Microsoft Project already supports working with agile and sprints (scrum). The first release of this new work method was available for Project users roughly 6 months ago, and last week we got yet another update. This time the update is rather simple but serves a powerful purpose – integrated progress tracking and better filtering.
Let me quickly walk you through the update and how to use it:
Step 1: Run updates from the “Office Insider” channel
Lets first ensure you on the right update frequency as you would otherwise have to wait a little bit more. The current build that I am on is called 9213.2031, and is the “Click2Run” edition of Microsoft Project. My update channel is set to “Office Insider”. You can check you own version in the backstage of Microsoft Project.
Step 2: Create a backlog of tasks
From the Gantt Chart view, I have created some different tasks, and tagged some as “agile” and others as traditional. The “Agile” column is now a standard in the client, and will later trigger what should be shown on the Kanban board.
Step 3: Switch your project methodology to Kanban
I will now change the planning mode to support “Kanban”. In case you have never tried this before, read one of my previous post on the agile feature update.
To change the mode simply click the “Project” tab from the ribbon and the select “Agile”. I will select the “Kanban” option for this blog post.
Step 4: Navigate to the Backlog Board
Now that I have activated the Kanban methodology, you can now choose to open the Backlog Board as seen below.
Step 5: Filter your backlog (NEW FEATURE)
When I open the backlog view, I see all tasks that have been tagged as “agile”. Notice that in the top right corner, you can now filter by different summary tasks. This mean that it does matter how you create your tasks in the project plan. In my case, we will look at the tasks created as part of the “Market Assessment” phase (or sprint;-))
Step 6: Configure how progress should be synchronized (NEW FEATURE)
Also notice, that the top of your Kanban columns can now be configured to map the column to a specific % Complete status, which will be used to show progress directly from your Gantt Chart views. This also works for custom columns. The done column is by default set to 100% complete.
Step 7: Rearrange the tasks and see the progress
I will now play around with the tasks, and place them in different columns, so we can see how it looks in the Gantt view.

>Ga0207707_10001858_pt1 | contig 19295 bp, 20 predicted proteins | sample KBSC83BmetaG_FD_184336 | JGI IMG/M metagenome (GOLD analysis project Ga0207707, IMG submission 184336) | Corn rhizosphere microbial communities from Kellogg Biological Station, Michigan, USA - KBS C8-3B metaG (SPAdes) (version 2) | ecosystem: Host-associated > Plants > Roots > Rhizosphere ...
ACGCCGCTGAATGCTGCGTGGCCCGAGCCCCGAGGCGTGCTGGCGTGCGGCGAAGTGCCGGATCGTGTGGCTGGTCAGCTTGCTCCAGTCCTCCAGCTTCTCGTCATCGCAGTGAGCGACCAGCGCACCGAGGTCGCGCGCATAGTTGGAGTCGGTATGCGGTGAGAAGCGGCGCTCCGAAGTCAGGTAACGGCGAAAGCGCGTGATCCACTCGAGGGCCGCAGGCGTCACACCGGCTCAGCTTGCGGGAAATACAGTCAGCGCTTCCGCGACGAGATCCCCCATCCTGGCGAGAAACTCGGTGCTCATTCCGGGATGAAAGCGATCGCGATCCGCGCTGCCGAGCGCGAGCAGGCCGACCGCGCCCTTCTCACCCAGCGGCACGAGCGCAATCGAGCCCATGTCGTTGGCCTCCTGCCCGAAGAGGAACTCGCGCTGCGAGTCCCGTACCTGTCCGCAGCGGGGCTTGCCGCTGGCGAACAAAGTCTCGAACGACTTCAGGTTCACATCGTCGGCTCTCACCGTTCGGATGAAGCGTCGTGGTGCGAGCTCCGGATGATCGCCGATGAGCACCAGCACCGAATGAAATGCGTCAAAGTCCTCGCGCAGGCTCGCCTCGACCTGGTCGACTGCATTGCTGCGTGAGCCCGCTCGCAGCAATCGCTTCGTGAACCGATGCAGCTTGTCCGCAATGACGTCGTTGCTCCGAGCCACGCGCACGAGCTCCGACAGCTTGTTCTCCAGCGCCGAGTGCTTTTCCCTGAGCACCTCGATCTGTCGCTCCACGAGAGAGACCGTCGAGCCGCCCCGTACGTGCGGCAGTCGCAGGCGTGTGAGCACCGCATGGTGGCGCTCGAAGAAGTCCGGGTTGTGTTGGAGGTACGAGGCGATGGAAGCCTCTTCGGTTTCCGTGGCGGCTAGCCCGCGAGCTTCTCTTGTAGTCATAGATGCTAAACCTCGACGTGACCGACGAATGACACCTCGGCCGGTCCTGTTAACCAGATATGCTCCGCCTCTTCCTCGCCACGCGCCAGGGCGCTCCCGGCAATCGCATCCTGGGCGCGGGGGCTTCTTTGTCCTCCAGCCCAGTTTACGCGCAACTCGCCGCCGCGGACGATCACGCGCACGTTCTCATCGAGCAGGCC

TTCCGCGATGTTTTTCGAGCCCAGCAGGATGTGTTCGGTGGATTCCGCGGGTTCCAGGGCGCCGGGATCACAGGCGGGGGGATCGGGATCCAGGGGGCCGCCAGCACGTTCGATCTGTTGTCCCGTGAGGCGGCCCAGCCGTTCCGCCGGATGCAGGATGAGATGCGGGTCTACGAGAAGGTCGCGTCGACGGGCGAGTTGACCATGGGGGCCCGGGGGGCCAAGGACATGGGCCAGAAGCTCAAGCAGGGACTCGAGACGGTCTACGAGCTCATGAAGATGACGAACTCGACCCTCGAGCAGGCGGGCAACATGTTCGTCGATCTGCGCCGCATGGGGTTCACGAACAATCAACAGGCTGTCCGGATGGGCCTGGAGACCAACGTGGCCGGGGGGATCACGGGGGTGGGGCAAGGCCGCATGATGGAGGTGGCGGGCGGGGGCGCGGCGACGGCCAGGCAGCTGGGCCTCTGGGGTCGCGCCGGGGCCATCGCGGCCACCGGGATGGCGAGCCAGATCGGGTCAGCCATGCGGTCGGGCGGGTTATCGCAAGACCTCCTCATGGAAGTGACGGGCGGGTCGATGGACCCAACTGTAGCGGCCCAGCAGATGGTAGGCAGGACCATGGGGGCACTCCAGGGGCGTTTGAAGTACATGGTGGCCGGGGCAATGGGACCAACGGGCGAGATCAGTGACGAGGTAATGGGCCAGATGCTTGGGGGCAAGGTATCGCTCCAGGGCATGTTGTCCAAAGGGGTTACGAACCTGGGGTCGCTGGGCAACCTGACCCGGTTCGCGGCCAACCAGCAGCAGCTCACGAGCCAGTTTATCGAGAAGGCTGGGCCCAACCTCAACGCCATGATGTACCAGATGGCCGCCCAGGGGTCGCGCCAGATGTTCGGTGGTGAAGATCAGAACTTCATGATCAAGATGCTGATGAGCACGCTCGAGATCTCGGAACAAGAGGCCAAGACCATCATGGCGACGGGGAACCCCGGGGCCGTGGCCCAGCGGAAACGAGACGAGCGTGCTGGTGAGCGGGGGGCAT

Notice, that besides checking the progress, you can also add the “Board Status” column and see which column the tasks belongs to. You can also filter and group your Project views to better manager agile tasks separate from your traditional tasks.
Step 8: Run an agile task status report
As I have previously blogged about, we now have a new set of agile/scrum reports available from the report tab. Obviously these work with the new updates.
INSPIRATION: Running hybrid planning in Microsoft Project
This final step is actually not a step, but more of an inspiration. I have worked with many companies where producing a new product or service is not a simple matter of being either agile, scrum or traditional. Its actually a mix of all.
The below example is quite common, and reminds us a little bit of program management. This project is managing the production of a new coffee machine in which software is part of it. I see this quite often as IoT (Internet of Things) is blending the physical creation of a product and the production of actual software.
As we cant run a continuous release of a physical product, we must plan with a fixed end date (deadline), and still support the software teams running agile. This is often achieved with the Scrum approach, in which we allow for X amount of sprints within the phase of software production. Once we run out of time/sprints, we carry over the working software to the teams in charge of releasing the product to the market. This doesn’t mean that we cant continue to update and release new software, it just means that the physical product wont get the update until a consumer connects the device to the internet.
Below is a quick and dirty example of a hybrid plan used for the production of a coffee machine with WIFI connection.